Update #7 – DON’T LOOK DOWN

Photo by Andres Miguez

Photo by Andres Miguez

Having advanced cancer feels a lot like walking a tightrope. Creeping so carefully, trying to balance on the slimmest of margins, never any real chance to let down your guard. Every so often a gust blows, but there’s no predicting when. You feel stable, eyes on the horizon, and then out of nowhere the wind comes and you flail and try to regain footing, to reclaim the stability and fortitude necessary to continue.

The worst part about a gust is that it’s impossible not to glimpse into the abyss below as you flail. Just a peek at the long way down can be so much harder to recover from than simply regaining physical balance. A friend of mine said to me, “Lisa: Don’t. Look. Down.” And, she’s right. It’s almost always a mistake. But, how can you not?

I have been feeling physically pretty good the last couple months. There’s always something to worry about, but mostly I was feeling confident, confident enough that I even started thinking about teaching cycle again. I went to my CT scan a few days ago without anxiety. I was even excited to go and hear a good report so I could have confirmation of my feelings and merit a few weeks with less worry. Alas, these things rarely go as expected.

The nurse walked into the room after my CT and said, “Wellll… the scan looks pretty good.” And just like that, all my excitement dropped away, replaced by a pit in my stomach. I’ve been to this rodeo enough times now that I can recognize when nurses or doctors are trying to sugar coat a turd. “Pretty good” means there is something that looks not so good.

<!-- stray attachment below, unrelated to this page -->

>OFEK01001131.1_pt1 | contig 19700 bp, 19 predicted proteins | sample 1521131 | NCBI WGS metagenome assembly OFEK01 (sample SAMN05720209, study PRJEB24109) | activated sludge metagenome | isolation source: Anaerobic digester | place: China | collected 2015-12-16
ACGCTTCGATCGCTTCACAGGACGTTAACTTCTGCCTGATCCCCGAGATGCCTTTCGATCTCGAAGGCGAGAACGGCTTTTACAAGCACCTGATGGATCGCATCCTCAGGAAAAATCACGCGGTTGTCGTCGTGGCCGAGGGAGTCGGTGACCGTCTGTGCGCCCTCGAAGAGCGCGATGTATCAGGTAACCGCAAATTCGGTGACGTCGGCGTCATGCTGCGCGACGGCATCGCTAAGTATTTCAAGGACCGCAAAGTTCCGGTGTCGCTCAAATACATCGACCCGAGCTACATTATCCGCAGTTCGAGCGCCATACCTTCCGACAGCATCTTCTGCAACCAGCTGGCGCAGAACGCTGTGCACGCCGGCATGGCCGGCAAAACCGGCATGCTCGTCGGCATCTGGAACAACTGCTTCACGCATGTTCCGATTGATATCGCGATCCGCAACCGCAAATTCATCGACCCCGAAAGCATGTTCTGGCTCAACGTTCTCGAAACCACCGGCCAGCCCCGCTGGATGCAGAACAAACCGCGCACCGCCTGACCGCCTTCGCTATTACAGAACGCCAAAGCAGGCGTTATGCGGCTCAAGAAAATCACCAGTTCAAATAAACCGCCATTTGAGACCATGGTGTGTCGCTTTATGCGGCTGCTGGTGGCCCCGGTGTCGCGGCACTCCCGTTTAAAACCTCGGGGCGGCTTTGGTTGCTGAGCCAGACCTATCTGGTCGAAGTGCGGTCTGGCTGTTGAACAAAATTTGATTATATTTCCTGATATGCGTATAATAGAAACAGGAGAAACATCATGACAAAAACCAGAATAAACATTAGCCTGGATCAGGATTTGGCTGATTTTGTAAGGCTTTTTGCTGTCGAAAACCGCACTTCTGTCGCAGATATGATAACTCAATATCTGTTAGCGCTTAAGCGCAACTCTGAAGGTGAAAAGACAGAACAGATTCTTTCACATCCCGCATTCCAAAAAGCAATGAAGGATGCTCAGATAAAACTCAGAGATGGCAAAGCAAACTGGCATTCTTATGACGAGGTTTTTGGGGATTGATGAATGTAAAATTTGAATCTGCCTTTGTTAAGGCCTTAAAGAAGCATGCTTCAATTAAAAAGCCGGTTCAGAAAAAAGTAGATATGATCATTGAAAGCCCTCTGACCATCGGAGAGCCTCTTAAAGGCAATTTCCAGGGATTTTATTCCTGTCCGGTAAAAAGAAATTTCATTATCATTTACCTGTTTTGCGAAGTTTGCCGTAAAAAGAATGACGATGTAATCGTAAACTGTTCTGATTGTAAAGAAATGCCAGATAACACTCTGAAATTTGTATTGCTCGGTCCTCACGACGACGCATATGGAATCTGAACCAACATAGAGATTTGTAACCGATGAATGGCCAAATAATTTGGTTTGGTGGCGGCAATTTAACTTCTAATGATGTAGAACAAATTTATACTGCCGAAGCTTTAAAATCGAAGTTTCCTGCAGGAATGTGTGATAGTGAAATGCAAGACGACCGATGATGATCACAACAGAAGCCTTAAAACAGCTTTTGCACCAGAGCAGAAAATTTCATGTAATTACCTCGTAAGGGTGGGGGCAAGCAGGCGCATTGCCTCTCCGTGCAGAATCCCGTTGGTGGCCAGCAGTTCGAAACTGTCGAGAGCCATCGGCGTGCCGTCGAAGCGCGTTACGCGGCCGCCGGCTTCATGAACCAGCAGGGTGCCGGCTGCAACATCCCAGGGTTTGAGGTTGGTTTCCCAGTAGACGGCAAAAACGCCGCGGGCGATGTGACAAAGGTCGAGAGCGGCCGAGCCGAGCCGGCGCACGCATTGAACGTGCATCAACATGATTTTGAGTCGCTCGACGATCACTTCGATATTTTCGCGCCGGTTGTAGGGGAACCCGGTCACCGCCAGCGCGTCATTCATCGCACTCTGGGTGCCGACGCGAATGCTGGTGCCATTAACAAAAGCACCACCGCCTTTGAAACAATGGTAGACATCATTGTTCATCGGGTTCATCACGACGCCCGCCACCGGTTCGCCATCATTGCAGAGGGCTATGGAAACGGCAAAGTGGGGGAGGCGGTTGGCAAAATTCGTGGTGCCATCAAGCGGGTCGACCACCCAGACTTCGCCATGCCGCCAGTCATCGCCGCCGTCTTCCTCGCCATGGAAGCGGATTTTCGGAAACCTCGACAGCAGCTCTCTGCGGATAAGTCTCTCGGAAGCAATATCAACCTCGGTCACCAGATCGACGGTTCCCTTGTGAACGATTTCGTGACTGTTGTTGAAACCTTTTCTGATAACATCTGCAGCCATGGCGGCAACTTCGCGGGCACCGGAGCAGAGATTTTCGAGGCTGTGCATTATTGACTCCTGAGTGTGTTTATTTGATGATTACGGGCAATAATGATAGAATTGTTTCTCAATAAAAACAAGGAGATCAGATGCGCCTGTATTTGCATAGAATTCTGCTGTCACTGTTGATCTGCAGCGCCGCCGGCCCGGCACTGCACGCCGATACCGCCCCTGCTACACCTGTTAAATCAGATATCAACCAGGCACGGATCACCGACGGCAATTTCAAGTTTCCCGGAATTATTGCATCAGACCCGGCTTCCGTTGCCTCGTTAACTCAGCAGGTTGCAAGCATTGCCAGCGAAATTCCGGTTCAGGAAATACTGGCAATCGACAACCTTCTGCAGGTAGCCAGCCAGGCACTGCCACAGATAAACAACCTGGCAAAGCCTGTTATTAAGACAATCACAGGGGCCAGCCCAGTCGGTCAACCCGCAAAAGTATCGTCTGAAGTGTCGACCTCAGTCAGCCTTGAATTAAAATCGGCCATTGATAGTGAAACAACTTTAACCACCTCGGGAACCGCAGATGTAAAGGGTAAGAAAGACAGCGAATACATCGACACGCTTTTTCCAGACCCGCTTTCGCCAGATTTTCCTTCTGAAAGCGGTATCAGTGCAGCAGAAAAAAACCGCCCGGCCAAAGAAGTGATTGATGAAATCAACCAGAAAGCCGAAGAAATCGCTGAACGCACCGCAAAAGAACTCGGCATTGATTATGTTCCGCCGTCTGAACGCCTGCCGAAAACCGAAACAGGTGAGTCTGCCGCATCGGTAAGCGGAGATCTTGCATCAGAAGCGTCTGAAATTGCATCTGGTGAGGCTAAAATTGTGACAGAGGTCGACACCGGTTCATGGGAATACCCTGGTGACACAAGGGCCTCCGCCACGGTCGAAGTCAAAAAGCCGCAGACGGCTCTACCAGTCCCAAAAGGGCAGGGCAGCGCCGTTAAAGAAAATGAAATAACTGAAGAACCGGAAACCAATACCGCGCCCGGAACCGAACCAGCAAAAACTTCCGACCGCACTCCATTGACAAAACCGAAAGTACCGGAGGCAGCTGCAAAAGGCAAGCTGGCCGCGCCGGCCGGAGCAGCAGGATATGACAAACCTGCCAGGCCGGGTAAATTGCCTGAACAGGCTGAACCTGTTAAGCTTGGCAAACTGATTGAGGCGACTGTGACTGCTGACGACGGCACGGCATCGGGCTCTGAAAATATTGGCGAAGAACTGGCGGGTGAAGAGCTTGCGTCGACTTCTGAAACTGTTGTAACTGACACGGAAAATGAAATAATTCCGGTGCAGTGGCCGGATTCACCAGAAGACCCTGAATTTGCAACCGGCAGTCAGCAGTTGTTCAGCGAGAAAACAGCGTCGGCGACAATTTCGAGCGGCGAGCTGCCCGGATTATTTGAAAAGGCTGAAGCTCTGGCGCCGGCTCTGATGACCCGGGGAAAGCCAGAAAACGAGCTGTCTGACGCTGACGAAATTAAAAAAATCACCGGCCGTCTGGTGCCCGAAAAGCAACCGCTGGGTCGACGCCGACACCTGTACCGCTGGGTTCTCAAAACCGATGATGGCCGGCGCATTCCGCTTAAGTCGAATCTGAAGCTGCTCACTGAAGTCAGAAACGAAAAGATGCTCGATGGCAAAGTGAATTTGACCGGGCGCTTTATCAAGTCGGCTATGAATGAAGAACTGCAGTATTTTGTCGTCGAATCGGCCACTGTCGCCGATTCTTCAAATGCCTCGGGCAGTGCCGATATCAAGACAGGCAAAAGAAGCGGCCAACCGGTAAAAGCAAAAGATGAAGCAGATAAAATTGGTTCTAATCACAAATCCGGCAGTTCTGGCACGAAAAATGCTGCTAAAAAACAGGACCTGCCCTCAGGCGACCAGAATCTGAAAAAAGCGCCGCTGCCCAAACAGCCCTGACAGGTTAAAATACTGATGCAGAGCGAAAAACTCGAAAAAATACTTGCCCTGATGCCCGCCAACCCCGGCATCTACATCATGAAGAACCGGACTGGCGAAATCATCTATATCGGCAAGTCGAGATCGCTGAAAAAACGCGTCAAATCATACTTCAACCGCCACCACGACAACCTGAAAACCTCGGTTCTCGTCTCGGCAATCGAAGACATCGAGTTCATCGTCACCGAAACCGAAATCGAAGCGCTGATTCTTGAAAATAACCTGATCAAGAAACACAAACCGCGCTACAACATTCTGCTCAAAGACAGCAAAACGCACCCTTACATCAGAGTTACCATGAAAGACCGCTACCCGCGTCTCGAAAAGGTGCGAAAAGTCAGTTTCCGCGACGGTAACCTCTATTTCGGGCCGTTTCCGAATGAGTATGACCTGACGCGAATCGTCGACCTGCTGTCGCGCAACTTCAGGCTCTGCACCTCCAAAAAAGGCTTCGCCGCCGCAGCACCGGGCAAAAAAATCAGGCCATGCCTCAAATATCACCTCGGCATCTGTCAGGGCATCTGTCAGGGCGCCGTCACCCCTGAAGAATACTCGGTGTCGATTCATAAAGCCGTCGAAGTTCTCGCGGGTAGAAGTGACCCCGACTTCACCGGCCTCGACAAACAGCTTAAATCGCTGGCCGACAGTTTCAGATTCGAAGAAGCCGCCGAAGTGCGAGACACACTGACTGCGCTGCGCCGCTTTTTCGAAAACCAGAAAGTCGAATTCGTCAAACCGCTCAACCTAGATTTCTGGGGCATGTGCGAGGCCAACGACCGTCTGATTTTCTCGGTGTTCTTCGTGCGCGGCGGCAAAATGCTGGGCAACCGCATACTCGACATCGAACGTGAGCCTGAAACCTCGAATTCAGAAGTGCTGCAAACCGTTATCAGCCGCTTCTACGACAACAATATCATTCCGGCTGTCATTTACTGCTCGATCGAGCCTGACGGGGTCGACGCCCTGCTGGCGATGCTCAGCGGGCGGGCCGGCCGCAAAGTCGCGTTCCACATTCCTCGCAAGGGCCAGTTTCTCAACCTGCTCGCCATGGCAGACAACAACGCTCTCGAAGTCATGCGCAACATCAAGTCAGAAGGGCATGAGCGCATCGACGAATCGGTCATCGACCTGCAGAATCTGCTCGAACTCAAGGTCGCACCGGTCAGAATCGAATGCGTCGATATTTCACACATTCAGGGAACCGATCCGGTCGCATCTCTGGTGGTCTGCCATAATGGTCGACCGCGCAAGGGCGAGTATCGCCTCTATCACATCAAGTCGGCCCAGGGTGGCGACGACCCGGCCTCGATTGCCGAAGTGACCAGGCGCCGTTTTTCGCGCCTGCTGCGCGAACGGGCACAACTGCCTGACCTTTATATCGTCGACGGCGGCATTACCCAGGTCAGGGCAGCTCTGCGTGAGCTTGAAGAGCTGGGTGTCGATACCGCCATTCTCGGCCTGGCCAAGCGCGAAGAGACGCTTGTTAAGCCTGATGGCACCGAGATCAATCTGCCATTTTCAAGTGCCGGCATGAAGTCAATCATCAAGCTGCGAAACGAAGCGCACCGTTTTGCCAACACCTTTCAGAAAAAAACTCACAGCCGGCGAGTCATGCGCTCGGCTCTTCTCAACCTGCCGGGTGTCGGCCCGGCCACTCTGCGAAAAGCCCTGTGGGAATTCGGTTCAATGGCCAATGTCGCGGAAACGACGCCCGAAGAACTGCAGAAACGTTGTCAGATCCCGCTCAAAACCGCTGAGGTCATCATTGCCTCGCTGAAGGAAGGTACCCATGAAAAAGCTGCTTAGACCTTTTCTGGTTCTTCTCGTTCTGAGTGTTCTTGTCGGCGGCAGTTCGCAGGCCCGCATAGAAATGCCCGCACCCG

The CT showed that I have a small amount of fluid in my right lung and a small amount of septal thickening in my left. It’s such a small amount that it’s not causing much in the way of symptoms and it may be nothing. I will stay on Xalkori and get another scan in 2 months instead of 3.

It could be nothing. It could stabilize like this. It could reverse. It could progress. More unknowns. Always with the unknowns. If I’d realized there was this much not to know, I could’ve sailed through medical school. Exam question: What is the cause of this disease? What is the prognosis? Why does the medicine work for some patients and not others? Answer: Don’t know. Can’t say. Don’t know. Grade: A+

I’m distressed because Xalkori is reported to have a longer period of effectiveness for people with the ROS1 mutation like me, especially when it’s taken before metastases are widespread. Having possible progression, however minor, show after only 5 months on the drug surprised me. It’s a big gust of wind and I’m flailing.

Yesterday, I saw a guy slacklining in the park. He had set up a very long slackline (maybe a few hundred feet) and was crossing it over and over. I watched, fascinated. Sometimes he was very still, other times he moved quickly and intentionally bounced the line. His arms, extended for balance, moved with a fluidity that made the whole thing look more like beautiful dance than a struggle to stay upright. There’s probably a lesson in there, I realized. He wasn’t resisting or avoiding the gusts and bumps, he was riding them. And, he never looked down.

(If you are the praying sort, I’ll take some prayers that my next CT shows stability or reversal from the current status. Thank you!)